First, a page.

As Punjab voted for a new government last week, Delhi Chief Minister Arvind Kejriwal, whose Aam Aadmi Party is in the contest for power, alleged that EVMs have malfunctioned in the state on an unprecedented scale and asked a leading question: “Was it a mischief done deliberately by or in collusion with EC?”. Earlier, he accused the Narendra Modi government of destroying the institution of the EC (“beda garak kar diya”) by filling it with yes-men. He has called the EC “completely shameless” and “spineless”, and charged that it has “completely surrendered before Modiji” like the CBI and RBI. He has dared the EC to take action against Union minister Manohar Parrikar, for allegedly inappropriate remarks while campaigning in Goa. This frontal attack by a chief minister on the Election Commission of India is remarkable — and not just because it happened on Twitter, which seems to be emerging as a political arena in its own right. It is striking that a politician occupying a high constitutional office should so unabashedly accuse a premier constitutional body of bad faith and worse, without substantiation.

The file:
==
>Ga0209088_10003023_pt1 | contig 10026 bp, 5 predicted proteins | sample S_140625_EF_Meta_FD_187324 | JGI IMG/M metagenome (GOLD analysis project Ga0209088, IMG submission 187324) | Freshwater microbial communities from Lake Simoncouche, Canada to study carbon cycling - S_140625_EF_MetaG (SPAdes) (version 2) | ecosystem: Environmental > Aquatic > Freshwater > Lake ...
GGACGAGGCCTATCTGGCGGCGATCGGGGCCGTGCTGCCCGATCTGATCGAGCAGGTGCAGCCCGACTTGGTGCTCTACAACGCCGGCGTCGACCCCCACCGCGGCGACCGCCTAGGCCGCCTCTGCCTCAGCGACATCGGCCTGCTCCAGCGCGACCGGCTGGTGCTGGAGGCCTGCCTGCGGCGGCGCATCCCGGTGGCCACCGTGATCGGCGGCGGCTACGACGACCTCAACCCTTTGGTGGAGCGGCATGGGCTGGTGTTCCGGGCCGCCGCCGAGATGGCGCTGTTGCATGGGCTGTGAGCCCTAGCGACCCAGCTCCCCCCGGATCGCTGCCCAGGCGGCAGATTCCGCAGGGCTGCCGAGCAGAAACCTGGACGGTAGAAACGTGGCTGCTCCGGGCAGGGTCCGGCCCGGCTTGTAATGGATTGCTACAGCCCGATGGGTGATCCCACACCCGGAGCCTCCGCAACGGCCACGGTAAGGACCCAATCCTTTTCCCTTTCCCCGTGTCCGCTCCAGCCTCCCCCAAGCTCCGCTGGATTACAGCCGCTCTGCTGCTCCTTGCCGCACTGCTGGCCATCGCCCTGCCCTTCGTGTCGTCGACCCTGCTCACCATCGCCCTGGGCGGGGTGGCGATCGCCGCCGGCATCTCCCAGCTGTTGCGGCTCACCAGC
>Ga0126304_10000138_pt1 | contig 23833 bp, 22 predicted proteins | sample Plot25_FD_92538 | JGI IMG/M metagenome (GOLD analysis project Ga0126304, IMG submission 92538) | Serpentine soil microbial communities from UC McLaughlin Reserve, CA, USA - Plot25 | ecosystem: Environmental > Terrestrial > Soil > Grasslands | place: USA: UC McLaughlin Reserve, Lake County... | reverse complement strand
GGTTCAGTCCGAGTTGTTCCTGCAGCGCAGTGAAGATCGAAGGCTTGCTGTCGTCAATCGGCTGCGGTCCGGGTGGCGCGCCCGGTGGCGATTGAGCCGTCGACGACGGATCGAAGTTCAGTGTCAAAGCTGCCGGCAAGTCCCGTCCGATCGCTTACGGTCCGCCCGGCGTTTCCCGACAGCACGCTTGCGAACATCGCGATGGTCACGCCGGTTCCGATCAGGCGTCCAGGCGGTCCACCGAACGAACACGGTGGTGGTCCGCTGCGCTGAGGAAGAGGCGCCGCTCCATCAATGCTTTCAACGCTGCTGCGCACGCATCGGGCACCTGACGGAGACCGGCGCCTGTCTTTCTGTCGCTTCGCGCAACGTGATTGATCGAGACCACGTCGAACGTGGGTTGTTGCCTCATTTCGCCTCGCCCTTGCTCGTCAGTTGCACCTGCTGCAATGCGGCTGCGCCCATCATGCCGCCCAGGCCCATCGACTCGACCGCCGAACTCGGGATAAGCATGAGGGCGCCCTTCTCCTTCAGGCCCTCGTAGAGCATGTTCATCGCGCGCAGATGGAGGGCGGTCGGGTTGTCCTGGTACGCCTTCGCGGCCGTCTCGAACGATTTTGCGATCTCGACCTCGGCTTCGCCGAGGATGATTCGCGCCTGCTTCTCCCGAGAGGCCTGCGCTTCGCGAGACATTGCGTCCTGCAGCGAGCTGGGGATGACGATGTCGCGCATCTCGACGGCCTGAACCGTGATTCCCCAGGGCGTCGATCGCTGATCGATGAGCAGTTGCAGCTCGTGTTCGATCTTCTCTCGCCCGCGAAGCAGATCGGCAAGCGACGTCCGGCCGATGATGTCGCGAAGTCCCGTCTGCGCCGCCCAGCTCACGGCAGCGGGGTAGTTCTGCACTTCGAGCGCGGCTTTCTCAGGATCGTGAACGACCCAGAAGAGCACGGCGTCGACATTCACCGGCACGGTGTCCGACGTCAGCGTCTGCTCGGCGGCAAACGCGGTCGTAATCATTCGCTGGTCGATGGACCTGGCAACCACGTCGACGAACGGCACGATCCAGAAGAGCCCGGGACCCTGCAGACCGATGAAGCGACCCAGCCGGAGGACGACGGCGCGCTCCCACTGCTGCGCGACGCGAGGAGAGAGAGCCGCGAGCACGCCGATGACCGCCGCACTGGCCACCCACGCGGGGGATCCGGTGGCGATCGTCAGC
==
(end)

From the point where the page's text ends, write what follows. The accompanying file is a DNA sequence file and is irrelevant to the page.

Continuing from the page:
Over the last few years, Kejriwal’s brand of politics has distinguished itself by its defiance of established conventions and its sheer, even disarming, audacity. Whatever the outcome of this election, the spread of the AAP to Punjab, and even to Goa, has underlined his growing political reach and visibility. When he casts aspersions on the EC in this manner, however, he crosses a line, or two: He flouts the sobriety and constraint imposed by his own office of chief minister in its dealings, at all times, with other officials and bodies in the system. And he shows disrespect to an institution that over the last few decades, has emerged as one of the most trusted in the country. But this episode does not just frame the dangers of a reckless politics that does not adequately acknowledge the importance of due process and procedure in defining the coexistence and confrontation of institutions in an intricate system of checks and balances. It also underlines the impression of a slide of the EC, and its perceived vulnerability as a target.
Ever since T.N. Seshan awakened a sleepy institution to its own powers in the early 1990s, the EC has grown in stature as a neutral and impartial minder of the poll process. It has cleaned up many of the visible distortions, and its model code of conduct, even though not underwritten by law, has acquired enormous moral weight and influence. Yet, institutional integrity is not something that can be acquired and left unattended, it must be — and it must be seen to be — constantly reiterated and upheld. The manner and style of Kejriwal’s attack on the EC does not speak well of him. But that he can do so, no questions asked, does not show the EC in very flattering light either.
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